Transformers Armada #2

Publisher: Dreamwave
Release date: August 2002
Number of covers: One
Cover price: $2.95
Writer: Chris Sarracini
Artwork: James Raiz (pencils) Rob Armstrong (inks) Edwin Garcia (colours)
Rating: Art / Story

First appearance: Scavenger, Red Alert, Smokescreen, Starscream, Runaway, Sonar, Jetstorm


By Omega Steve

Sparkplug struggles with his jetpack as his small band of Mini-cons mount a rescue operation.

In an alternate universe Cybertron one million years ago, the planet is about to be plunged into a destructive civil war. Megatron, leader of the evil Decepticons, has begun rounding-up Mini-con Transformers to force them to provide power for his invading armies.

Hot Shot, a member of the planet's Autobot guardians, has learned of the threat and journeyed to Cyber City to alert Optimus Prime. As the issue opens the duo are standing outside Autobot HQ observing the flurry of activity and palpable panic. It is as though the war has already come.

Prime demands an update from his warriors. Scavenger speaks of a recently- annexed Mini-con village that stood no chance. Its population have been taken. Red Alert adds a commentary on the ancient shielding they were using, and how they should have upgraded, before getting cut off by an irritated Prime. And Smokescreen has nothing positive to report.

At the entry to Cyber City the automated greetings robot, so recently bashed up by Hot Shot, is now dismembered by Megatron as he marches in with sidekicks, Demolishor, Cyclonis and Starscream.

Elsewhere the Mini-con Sparkplug (last seen taking a blast in the back from a Decepticon) comes to and finds himself looking at three strange robots. They claim to be there to help, and any suspicions he has about them are soon assuaged when they remove a Decepticon tracking device from Sparkplug's body. The device promptly explodes and clearly he's had a lucky escape. The trio announce themselves as Runaway, Sonar and Jetstorm, and they have the reputation of being the only Mini-cons to evade the Decepticons.

They tell Sparkplug where they've brought him- inside the Decepticon base (or rather in their garbage level which is a sea of strewn wreckage). It is the perfect hiding place. Apart from providing a natural shield to Decepticon radar it also houses a lot of useful raw material - a case in point being the sunken spaceship that the trio has been secretly repairing. It is their ticket to freedom just a soon as they've rescued the rest of their race.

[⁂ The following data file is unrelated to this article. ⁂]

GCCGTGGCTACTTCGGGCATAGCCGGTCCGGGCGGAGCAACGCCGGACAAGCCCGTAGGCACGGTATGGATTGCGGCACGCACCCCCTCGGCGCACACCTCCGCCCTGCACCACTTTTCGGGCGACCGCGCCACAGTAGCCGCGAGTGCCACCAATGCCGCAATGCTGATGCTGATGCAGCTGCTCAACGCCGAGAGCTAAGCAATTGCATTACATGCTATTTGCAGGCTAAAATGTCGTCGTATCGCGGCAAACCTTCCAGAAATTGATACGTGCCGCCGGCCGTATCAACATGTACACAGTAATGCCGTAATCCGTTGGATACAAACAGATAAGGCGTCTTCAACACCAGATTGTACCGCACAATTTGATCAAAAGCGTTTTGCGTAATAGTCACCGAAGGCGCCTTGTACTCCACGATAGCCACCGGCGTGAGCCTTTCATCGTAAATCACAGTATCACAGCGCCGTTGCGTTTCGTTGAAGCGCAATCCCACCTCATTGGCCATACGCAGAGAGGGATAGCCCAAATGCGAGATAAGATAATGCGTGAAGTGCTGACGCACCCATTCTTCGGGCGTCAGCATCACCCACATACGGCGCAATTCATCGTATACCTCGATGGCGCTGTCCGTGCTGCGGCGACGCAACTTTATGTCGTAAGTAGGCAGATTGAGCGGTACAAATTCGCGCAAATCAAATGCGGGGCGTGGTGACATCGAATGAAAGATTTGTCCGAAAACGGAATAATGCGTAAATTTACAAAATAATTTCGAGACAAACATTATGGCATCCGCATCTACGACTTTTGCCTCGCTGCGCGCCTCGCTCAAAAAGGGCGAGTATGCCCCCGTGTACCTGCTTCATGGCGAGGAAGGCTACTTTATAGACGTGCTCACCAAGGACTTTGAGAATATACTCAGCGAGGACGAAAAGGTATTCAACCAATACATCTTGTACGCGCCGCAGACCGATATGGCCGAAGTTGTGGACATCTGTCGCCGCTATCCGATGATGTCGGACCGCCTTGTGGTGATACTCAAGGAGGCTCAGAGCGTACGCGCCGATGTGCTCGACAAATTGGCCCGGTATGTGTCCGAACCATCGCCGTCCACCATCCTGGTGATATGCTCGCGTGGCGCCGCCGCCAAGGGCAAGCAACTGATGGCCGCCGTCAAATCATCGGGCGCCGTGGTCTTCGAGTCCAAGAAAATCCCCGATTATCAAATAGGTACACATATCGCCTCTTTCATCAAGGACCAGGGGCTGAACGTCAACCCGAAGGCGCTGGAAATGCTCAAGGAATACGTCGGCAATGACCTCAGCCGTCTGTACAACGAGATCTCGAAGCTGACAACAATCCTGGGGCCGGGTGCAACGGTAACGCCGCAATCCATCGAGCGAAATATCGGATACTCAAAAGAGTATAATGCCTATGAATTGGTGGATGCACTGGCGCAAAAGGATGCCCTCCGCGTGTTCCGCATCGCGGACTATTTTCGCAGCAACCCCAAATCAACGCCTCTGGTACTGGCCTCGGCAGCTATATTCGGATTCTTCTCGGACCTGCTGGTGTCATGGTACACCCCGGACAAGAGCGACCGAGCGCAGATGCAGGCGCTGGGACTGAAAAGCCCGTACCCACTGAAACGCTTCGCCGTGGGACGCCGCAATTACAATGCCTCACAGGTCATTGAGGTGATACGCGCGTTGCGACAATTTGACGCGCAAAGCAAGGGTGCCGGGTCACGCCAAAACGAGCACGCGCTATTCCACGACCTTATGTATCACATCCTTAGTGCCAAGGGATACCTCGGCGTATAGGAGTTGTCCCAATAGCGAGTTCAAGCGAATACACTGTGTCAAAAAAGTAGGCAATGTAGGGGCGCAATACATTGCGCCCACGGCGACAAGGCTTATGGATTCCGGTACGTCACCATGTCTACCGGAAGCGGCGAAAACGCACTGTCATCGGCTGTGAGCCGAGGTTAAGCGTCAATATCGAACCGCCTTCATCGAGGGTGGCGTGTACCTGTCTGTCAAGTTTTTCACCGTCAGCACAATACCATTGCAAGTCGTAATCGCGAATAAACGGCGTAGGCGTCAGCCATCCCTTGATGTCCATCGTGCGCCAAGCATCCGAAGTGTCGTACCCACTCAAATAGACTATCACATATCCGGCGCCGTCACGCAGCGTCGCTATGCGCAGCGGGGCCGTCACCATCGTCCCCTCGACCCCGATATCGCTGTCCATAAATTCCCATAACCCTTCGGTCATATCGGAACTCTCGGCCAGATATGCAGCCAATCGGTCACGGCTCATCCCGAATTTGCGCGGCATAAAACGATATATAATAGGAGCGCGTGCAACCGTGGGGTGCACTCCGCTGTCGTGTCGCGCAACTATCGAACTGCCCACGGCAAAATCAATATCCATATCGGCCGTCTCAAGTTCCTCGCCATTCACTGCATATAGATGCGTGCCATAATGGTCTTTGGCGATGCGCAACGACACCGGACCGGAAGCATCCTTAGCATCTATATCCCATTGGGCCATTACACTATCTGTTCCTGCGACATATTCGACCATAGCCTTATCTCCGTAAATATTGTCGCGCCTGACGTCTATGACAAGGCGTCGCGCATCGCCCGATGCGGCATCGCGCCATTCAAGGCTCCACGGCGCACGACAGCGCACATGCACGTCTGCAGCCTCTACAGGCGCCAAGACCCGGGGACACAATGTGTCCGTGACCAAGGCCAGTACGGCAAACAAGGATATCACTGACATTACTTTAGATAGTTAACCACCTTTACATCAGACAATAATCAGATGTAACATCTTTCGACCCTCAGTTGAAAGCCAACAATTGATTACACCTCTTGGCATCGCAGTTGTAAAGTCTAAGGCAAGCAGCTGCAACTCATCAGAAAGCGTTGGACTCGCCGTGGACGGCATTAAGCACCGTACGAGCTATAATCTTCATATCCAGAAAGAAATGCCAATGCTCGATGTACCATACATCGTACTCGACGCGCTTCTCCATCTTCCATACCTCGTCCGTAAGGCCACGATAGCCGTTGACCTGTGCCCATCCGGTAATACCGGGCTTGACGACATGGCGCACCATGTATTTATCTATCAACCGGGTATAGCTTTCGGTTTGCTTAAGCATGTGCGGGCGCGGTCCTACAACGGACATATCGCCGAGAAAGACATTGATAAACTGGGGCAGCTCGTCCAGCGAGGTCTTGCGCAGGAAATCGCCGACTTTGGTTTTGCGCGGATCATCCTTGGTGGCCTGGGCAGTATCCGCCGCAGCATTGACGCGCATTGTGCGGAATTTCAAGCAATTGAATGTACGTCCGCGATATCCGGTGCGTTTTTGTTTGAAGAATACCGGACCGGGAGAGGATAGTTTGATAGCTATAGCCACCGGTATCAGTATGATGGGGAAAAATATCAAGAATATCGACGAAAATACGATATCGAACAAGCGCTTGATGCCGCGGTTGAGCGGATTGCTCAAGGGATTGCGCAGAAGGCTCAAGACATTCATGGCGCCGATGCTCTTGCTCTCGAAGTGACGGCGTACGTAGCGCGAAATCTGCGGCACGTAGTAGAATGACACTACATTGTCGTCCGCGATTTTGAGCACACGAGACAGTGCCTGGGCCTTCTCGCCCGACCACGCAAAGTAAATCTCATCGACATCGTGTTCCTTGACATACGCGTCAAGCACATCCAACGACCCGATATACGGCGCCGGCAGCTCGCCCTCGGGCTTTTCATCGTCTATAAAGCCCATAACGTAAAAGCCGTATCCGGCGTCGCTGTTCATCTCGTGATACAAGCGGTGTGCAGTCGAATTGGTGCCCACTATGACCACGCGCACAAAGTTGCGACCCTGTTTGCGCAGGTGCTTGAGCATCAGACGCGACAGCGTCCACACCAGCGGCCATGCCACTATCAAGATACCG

Megatron, meanwhile, is unaware of the plot and busy proclaiming himself the new leader of Cyber City. The population cowers, and the authorities arrive in the form of Optimus Prime and his Autobots. The Decepticons may be out numbered but they are not outgunned, fusing with their captured Mini-cons to become super-powerful.

The Autobots are losing the battle, and as Prime gets his head pummelled into the floor, the only choice left is to retreat. It is a Decepticon victory thanks to their unwilling Mini-con partners, but the celebrations are short lived as Starscream reveals someone has infiltrated their headquarters. Megatron sees a ships roaring into the sky and screams in fury. The Mini-cons captives are fleeing Cybertron and heading out to the universe.



It's another really solid issue making this a successful debut for the Armada comic. Whether the G1 readership can be tempted to buy regularly is debatable but this is certainly a good start.

We have cover-to-cover robots, so no annoying human kids in the way at this stage, and also a rare chance to see Cybertron in its golden era at the outbreak of war. In the Marvel universe the 'mechanical paradise' was given only a couple of pages at best, where here we have city backdrops and the highway hustle and bustle of daily life. It's odd to think that all this tranquillity can be wrecked by four robots and a bunch of captured Mini-cons, but that seems to be the situation. No doubt there are more Decepticons elsewhere on the planet but for now we just get the four. Perhaps it is a good thing that characters are being introduced in a restrained manner rather than the scatter gun effect that will only confuse the readers.

I can't get over how much like G1's Bumblebee, Sparkplug looks, even down to the horns. While the name Sparkplug is pinched straight from the father of Spike (see cartoons and comics) which makes for a strange combo. Some comedic moments for him this issue as he has a torrid time with the jetpack, and finds his new Mini-con buddies live in a landfill site. I love the attitude he gives them, like they are some sort of tramps and probably smell!

As I mentioned, there seems to be only four Decepticons, so it's no surprise that nobody is guarding the Decepticon base. The huge guns at the entrance are a nice idea but kind of a waste of time when intruders can break in from the air. It's not as though there aren't many flying Transformers around.

This issue is one of those rare times where Decepticons have the measure of Autobots in a straight fight. The scene achieves the twin objectives of making Megatron look formidable, while also demonstrating the advantage of Mini-con power to Transformers.

The art was good again, not quite as high standard as issue #1, but close and I especially enjoyed the rubbish tip background. It looks like a see of trash and a place where you could expect to find the unexpected. So it's been a good two-part opener up-to now let's see what happens when the story moves to Earth.

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